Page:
Are Black self-made millionaire-ship (not professional athletes and entertainers) still possible?
Are Black self-made millionaire-ship (not professional athletes and entertainers) still possible?

Did the Black community receive one too many handouts?

by Devin Robinson

October 15th, 2010

There is no denying, the period of Reconstruction (1867-late 1870’s) was the most progressive time for American Blacks. Though we still faced the obstacles as newly freed Blacks and what Jim Crow had to offer, we thrived as a nation within a nation. I am not discussing financially, I am focusing on ingenuity and inventiveness. We built, we collaborated, and were resourceful. This was because we had no choice. We built businesses in our communities and established goods and services detrimental to our survival. Even through the mid 1950’s Blacks continued to display analytical skills through inventions and innovation. These were also the years the “Madame CJ Walker” empire was born. She invented the hair straightening comb and went on to develop many other hair care products. She became the first black female self-made millionaire. There are countless stories like hers! However, what happened after 1950’s and 1960’s? What did integration do to us? Are Black self-made millionaire-ship (not professional athletes and entertainers) still possible?

I strongly believe that the Black community got one too many social programs and handouts that created a generational chain reaction. This led to the crippling of us. We now have children that expect results overnight, which that is not that easily attained unless you take your talents to existing empires. We know the Black community has few; hence, another rippling effect. One of the missions I am on is travelling the country teaching people how to enter into the beauty supply industry. I developed a chain of stores in Atlanta, Georgia before becoming a business and economics professor. It saddens me when I encounter people that have the desire to be successful entrepreneurs but seek the handout route to get there. Here’s where we suffer. If we ever expect to be successful in business, we must get acquainted with “costs and investments.” It is dangerous to assume that all a business does is “take” from the community or make money. Sadly that is the conditioning we have developed. Business owners incur expenses that lead to profits. If you own a store, whatever you want to sell, you will have to buy. So many of us want to be millionaires but don’t realize that millionaires often carry millions and millions of dollars in debt, human resource headaches, and other liabilities.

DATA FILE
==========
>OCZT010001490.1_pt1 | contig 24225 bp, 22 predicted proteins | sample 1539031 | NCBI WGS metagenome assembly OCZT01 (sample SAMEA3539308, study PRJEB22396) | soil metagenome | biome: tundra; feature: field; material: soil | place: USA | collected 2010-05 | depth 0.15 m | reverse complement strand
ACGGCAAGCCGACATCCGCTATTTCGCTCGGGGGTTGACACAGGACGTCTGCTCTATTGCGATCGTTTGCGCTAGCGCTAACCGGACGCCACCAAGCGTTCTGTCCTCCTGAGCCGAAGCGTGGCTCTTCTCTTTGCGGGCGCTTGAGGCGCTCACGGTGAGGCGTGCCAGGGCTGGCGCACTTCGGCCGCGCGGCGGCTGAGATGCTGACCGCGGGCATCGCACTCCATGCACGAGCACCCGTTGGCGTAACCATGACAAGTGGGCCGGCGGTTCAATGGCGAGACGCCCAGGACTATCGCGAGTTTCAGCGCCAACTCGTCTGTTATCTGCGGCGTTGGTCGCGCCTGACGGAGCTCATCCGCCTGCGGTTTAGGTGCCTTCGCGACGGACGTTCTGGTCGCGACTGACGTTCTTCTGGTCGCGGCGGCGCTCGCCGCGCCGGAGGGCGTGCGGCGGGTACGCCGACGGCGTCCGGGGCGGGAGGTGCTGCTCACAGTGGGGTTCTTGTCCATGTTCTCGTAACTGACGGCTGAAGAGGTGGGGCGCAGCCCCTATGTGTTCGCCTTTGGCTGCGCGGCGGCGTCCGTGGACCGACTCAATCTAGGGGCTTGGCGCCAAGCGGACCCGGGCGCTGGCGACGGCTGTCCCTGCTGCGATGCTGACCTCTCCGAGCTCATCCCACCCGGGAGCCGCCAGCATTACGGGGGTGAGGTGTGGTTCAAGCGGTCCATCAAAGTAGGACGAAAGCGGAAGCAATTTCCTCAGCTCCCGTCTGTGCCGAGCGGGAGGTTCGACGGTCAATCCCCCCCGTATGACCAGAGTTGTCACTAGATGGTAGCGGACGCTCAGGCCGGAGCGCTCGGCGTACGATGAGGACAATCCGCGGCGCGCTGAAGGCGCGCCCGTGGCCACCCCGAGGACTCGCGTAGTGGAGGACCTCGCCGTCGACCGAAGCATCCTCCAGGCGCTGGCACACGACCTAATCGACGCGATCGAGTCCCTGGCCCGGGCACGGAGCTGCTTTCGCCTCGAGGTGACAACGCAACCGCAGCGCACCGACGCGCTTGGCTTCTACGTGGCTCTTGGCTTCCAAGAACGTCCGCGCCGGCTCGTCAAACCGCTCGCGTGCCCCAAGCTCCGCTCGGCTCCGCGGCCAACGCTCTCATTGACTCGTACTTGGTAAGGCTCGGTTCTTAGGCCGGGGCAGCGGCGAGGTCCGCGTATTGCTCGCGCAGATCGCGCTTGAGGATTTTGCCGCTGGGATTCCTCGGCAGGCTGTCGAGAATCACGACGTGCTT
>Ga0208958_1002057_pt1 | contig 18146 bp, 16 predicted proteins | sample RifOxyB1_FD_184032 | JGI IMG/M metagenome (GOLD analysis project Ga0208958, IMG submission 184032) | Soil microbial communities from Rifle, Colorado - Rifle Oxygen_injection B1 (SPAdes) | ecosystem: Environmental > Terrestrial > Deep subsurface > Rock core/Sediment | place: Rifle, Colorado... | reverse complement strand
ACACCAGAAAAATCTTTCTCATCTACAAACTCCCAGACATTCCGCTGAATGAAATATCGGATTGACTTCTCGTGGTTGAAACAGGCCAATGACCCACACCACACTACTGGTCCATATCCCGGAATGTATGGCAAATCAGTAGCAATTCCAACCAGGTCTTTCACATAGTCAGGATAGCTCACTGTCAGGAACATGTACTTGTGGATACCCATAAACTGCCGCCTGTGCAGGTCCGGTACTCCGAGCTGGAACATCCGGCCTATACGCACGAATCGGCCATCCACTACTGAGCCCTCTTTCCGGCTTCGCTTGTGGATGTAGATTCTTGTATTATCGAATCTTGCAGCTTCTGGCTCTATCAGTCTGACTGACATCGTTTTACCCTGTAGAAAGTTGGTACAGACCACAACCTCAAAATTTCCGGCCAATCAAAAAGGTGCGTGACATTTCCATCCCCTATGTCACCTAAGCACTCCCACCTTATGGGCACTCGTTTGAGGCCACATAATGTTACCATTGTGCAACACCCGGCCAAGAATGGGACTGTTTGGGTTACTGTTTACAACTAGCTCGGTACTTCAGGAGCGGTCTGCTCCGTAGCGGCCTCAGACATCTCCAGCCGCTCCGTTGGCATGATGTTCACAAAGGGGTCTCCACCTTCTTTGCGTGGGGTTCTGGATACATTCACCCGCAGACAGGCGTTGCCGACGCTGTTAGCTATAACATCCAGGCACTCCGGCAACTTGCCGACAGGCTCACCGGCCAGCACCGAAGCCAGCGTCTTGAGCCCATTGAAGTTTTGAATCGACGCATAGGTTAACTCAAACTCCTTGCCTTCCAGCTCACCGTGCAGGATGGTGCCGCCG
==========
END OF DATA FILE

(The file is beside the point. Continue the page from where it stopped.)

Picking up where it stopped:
This reminds me of the “Stone Soup” fable. The story goes like this. A lady bragged about making stone soup in a small village. Other villagers became intrigued by the dish. They ask what ingredients were in it. However, the ingredients were nothing; she had no ingredients to make the dish. She only had the fire, the water and the pot. Yet, after villagers witnessed her joyfully stirring the water, they wanted to be a part of the “harvest” and decided to each bring an ingredient that would make the dish better. Next thing you know, there was a complete meal for everyone to partake in.

The philosophical moral to this fable is that “everyone can easily benefit when everyone contributes.” The breakdown for us is we got to many handouts from charities and governments giving some Blacks the mindset that there is little risk, investment or work needed on our part in order to get something in return. We fail to realize when we contribute to the success of those around us, we are building a social group of successful people we actually “know” whom we can benefit from. When we allow people in our circle to fail, we establish a circle of failures. When we become a spectator of their efforts of those around us, yet expect to “get” when
they become successful, we find ourselves complaining that the person changed. Actually, they don’t change, they simply “remember.” They remember who contributed to their success. I know I am stepping on plenty of toes with this column but it is desperately important that we understand the dynamics of those individuals and groups that are successful. They give intellectually, support a cause not tied to them, invest monies with entrepreneurs they know, SO later on, they are able to take!

Devin Robinson is a business and economics professor and author of
Rebuilding in the Black Infrastructure: Making America a Colorless Nation
and Blacks: From the Plantation to the Prison.

For my response and part two please visit: